« ՆախորդըՇարունակել »
ferred even to the Norman conquest, when the victors brought with them all their original opinions and fables ; which could not fail to be adopted by the English Minstrels and others, who solicited their favour. This interchange, &c. between the Minstrels of the two nations, would be afterwards promoted by the great intercourse produced among all the nations of Christendom in the general Crusades, and by that spirit of chivalry which led Knights and their attendants the Heralds and Minstrels, &c. to ramble about continually from one court to another, in order to be present at solemn turnaments, and other feats of arms.
(v 2) Is not the only instance, &c.] The constant admission granted to Minstrels was so established a privilege, that it became a ready expedient to writers of fiction. Thus, in the old romance of Horn-Child, the Princess Rymenyld being confined in an inaccessible castle, the prince her lover and some assistant knights with concealed arms assume the minstrel character, and approaching the castle with their “ Gleyinge” or Minstrelsy, are heard by the lord of it, who being informed they were “harpeirs, jogelers, and fythelers,"* has them admitted, when
“ Horn sette him abenche [i. e. on a bench]
Is [i. e. his] harpe he gan clenche
He made Rymenild a lay.” This sets the princess a-weeping, and leads to the catastrophe ; for he immediately advances to "the Borde” or table, kills the ravisher, and releases the lady.
(v 3) . . assumed the dress and character of a Harper, &c.] We
* JOGELER (Lat. Joculator) was a very ancient name for a Minstrel. Of what pature the performance of the Joculator was, we may learn from the Register of St. Swithin's Priory at Winchester (T. Warton, i. 69). “ Et cantabat JOCULATOR quidam nomine Herebertus Canticum Colbrondi, necnon Gestum Emme regine a judicio ignis liberate, in aula Prioris." His instrument was sometimes the FYTHELE, or Fiddle, Lat. Fidicula: which occurs in the Anglo-Saxon Lexicon. On this subject we have a curious passage from a MS. of the Lives of the Saivts in metre, supposed to be earlier than the year 1200, (T. Warton's Hist. i. p. 17,) viz.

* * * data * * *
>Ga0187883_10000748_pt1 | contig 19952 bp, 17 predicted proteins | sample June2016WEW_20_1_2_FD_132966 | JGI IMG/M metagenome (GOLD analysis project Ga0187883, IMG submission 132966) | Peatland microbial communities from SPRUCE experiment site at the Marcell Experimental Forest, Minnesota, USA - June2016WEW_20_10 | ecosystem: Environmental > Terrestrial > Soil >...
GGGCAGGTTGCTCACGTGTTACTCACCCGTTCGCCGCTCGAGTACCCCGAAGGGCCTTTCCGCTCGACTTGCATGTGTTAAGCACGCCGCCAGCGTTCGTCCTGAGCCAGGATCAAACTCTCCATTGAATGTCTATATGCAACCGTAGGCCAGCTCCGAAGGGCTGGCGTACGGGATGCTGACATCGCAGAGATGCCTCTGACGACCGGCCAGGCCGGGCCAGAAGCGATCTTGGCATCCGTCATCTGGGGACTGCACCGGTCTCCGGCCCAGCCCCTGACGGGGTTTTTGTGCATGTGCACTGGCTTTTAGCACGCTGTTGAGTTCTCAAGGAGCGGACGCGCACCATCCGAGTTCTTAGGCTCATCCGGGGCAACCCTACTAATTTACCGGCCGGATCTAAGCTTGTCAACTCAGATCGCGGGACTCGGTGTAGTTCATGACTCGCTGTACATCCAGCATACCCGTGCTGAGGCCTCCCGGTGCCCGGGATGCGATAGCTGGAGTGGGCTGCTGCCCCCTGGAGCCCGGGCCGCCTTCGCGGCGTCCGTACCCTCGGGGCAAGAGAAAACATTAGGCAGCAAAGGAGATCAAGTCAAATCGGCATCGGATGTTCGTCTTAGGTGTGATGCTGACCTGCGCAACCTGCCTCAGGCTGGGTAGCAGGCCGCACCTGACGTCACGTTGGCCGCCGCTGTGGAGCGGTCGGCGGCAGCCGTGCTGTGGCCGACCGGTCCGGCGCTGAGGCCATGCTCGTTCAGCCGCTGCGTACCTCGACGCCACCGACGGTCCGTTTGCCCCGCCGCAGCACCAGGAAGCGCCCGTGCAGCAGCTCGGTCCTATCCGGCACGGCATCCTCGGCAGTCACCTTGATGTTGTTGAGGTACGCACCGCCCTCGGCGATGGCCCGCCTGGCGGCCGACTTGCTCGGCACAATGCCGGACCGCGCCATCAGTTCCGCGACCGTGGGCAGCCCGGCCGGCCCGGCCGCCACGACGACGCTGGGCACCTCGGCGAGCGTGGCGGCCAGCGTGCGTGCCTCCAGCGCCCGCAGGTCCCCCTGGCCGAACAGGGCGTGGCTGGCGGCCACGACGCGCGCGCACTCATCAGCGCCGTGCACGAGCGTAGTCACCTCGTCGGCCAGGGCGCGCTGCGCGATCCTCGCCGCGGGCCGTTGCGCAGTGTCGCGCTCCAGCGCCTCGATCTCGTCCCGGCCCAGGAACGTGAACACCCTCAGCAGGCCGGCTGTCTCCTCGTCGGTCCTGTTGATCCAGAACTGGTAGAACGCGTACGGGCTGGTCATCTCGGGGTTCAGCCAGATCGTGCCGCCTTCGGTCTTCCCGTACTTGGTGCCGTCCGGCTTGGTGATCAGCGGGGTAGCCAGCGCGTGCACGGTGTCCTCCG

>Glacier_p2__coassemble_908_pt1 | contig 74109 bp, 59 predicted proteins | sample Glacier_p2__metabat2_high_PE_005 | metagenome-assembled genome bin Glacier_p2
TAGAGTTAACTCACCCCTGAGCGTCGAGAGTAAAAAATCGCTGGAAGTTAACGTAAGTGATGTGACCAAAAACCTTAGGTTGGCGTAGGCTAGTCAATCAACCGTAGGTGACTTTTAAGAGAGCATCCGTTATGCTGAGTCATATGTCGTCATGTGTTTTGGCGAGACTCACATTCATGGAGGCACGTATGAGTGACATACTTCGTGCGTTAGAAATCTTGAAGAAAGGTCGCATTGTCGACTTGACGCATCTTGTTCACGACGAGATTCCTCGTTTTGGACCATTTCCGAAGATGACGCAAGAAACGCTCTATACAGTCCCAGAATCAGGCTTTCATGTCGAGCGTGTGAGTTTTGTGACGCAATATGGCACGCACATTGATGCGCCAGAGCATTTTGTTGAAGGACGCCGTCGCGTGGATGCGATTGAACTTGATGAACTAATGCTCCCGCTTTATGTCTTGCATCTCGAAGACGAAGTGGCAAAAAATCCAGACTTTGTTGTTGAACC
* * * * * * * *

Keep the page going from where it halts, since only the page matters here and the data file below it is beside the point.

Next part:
“ Christofre him served longe
have this curious Historiette in the records of Lacock Nunnery, in Wiltshire, which had been founded by this Countess of Salisbury. See Vincent's Discovery of Errors in Brooke's Catalogue of Nobility, &c. folio, page 445, 6, &c. Take the following extract, (and see Dugdale's Baron. i. p. 175.)
“Ela uxor Gullielmi Longespee primi, nata fuit apud Ambresbiriam, patre et matre Normannis.
“ Pater itaque ejus defectus senio migravit ad Christum, a.d. 1196. Mater ejus ante biennium obiit ..... Interea Domina charissima clam per cognatos adducta fuit in Normanniam, et ibidem sub tutâ et arctâ custodiâ nutrita. Eodem tempore in Anglia fuit quidam miles nomine Gulielmus Talbot, qui induit se habitum Peregrini [Anglice, a Pilgrim) in Normanniam transfretavit et moratus per duos annos, huc atque illuc vagans, ad explorandam dominam Elain Sarum. Et illâ inventâ, exuit habitum Peregrini, et induit se quasi Cytharisator et curiam ubi morabatur intravit. Et ut erat homo Jocosus, in Gestis Antiquorum valde peritus, ibidem gratanter fuit acceptus quasi familiaris. Et quando tempus aptum invenit, in Angliam repatriarit, habens secum istam venerabilem dominam Elam et hæredem comitatus Sarum; et eam Regi Richardo præsentavit. Ac ille lætissime eam suscepit, et Fratri suo Guillelmo Longespee maritavit ..